Nienke van Stekelenburgh: The need to fund the transition is a central challenge at the moment and this is a problem not only for securitisation (green assets versus green use of proceeds), but also more generally for investors falling within the scope of the Sustainable Finance Disclosure Regulation (SFDR) and asset managers creating SFDR Article 8/9 funds. Simultaneously, originators and issuers should carefully consider if all information is disclosed in a prospectus that is material for investors to make an investment decision, such as the firmness of forward-looking statements to disclose the ESG strategy of the originator and the risk of prospectus liability.

 

Do you see any market specifics for the Dutch market in terms of ESG considerations for securitisation transactions?

Marijke van der Weide: In the Dutch market we see that the Dutch financial regulator AFM is keen to be a front-runner in supervising the sustainable bonds market. The AFM recently said that sustainability of the financial markets is a strategic focal point and the sustainable bonds market, and the related trends and developments, receive specific attention from the AFM. The AFM considers it important that investors are able to form a responsible opinion about the issuer and the securities, also until further specific regulations in the field of sustainability come into force.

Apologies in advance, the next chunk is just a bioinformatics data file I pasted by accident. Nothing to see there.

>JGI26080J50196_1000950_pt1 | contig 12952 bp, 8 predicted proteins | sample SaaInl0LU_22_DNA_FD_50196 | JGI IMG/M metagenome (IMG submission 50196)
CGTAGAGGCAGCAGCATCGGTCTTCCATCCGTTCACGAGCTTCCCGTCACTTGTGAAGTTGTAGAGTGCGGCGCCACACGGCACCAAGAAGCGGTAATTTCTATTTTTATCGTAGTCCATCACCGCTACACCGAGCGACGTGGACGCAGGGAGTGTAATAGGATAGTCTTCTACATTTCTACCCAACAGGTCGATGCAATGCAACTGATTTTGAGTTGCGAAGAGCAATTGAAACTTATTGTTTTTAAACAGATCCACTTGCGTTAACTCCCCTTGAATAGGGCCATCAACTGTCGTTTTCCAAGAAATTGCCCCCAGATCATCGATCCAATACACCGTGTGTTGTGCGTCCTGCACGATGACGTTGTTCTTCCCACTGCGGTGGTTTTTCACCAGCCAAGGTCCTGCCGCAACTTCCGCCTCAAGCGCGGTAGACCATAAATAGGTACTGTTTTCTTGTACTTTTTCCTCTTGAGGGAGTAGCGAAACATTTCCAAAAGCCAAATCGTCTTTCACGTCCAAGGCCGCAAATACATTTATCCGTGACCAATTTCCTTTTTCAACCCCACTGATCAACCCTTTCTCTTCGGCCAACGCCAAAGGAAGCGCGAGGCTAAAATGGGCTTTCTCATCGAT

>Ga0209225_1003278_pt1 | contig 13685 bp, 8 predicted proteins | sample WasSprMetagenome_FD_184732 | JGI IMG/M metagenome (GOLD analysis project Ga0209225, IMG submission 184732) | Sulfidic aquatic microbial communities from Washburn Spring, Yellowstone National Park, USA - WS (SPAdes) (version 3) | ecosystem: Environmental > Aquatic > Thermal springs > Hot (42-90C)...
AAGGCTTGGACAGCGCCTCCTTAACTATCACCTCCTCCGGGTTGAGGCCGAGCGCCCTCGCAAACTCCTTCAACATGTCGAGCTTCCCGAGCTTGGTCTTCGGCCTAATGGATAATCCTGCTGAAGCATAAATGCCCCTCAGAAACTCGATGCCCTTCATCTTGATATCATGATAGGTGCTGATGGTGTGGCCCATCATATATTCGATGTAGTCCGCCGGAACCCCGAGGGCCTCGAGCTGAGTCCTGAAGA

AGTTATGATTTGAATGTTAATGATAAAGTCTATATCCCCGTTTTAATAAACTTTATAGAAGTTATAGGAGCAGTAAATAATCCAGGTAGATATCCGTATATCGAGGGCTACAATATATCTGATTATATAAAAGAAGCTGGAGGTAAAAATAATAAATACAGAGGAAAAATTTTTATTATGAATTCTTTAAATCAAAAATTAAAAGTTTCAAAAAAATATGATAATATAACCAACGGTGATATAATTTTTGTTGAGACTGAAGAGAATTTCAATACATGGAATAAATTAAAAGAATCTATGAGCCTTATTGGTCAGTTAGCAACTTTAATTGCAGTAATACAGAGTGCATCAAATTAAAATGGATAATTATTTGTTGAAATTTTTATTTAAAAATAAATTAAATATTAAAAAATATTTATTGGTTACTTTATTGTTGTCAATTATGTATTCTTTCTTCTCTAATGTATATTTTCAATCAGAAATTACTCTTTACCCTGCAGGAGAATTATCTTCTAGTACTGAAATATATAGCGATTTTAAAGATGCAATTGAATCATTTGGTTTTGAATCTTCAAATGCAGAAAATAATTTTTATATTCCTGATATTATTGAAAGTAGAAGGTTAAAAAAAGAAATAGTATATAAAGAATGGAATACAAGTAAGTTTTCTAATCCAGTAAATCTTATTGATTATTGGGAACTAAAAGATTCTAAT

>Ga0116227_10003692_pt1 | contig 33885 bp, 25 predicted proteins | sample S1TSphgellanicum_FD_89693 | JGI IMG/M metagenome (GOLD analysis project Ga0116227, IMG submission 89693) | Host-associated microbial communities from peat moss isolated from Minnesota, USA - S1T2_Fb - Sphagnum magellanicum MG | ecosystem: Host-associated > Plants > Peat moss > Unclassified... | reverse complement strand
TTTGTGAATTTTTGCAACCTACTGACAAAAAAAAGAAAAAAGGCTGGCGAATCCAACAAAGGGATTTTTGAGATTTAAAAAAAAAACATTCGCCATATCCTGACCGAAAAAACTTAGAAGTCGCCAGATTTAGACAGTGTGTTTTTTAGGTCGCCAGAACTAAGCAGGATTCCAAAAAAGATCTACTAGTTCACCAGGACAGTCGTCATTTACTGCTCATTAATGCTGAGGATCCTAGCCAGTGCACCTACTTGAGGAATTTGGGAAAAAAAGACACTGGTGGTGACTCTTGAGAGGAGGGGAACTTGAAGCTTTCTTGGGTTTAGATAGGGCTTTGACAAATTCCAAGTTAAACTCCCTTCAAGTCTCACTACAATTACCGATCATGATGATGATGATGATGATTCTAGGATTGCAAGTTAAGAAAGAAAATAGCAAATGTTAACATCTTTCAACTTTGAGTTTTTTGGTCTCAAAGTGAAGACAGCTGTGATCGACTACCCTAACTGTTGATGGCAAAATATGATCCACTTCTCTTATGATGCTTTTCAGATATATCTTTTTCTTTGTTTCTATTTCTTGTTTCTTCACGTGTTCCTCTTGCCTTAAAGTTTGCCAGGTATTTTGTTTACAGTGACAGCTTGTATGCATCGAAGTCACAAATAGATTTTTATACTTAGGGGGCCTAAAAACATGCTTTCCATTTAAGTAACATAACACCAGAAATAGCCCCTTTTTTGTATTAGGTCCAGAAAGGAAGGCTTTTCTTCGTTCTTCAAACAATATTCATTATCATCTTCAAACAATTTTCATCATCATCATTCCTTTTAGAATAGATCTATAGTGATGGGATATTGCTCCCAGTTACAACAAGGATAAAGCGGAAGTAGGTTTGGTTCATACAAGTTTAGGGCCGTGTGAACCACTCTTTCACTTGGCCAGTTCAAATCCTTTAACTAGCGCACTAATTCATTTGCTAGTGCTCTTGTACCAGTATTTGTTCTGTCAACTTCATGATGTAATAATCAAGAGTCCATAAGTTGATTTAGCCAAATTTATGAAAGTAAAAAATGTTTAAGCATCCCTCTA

Nienke van Stekelenburgh: The AFM explains clearly what information it expects in prospectuses relating to the issuance of sustainable bonds and says it carefully reviews prospectuses submitted for AFM approval. The ‘green characteristics’ are to be disclosed in detail and based as much as possible on objective information. It is key to review these explanatory notes of the AFM and reflect this in a prospectus before submitting a first draft for AFM approval, while at the same time carefully considering what is material and fact check all the information disclosed in the prospectus with a view to the risk of prospectus liability. The additional disclosure requirements and fact-checking is taking more time, and updating prospectuses is becoming more costly. As a window in the market may be unpredictable nowadays, there is usually limited time available to get a no comment status of the AFM to announce a transaction. Clifford Chance is familiar with these processes, and we are happy that we have a smooth working relationship with the AFM.